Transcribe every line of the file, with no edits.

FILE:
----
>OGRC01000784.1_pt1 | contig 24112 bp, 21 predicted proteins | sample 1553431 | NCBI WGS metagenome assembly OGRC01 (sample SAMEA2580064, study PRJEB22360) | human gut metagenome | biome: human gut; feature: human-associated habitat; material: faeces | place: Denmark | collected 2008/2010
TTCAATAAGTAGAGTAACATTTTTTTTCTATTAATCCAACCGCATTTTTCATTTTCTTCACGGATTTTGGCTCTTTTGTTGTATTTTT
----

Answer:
>OGRC01000784.1_pt1 | contig 24112 bp, 21 predicted proteins | sample 1553431 | NCBI WGS metagenome assembly OGRC01 (sample SAMEA2580064, study PRJEB22360) | human gut metagenome | biome: human gut; feature: human-associated habitat; material: faeces | place: Denmark | collected 2008/2010
TTCAATAAGTAGAGTAACATTTTTTTTCTATTAATCCAACCGCATTTTTCATTTTCTTCACGGATTTTGGCTCTTTTGTTGTATTTTT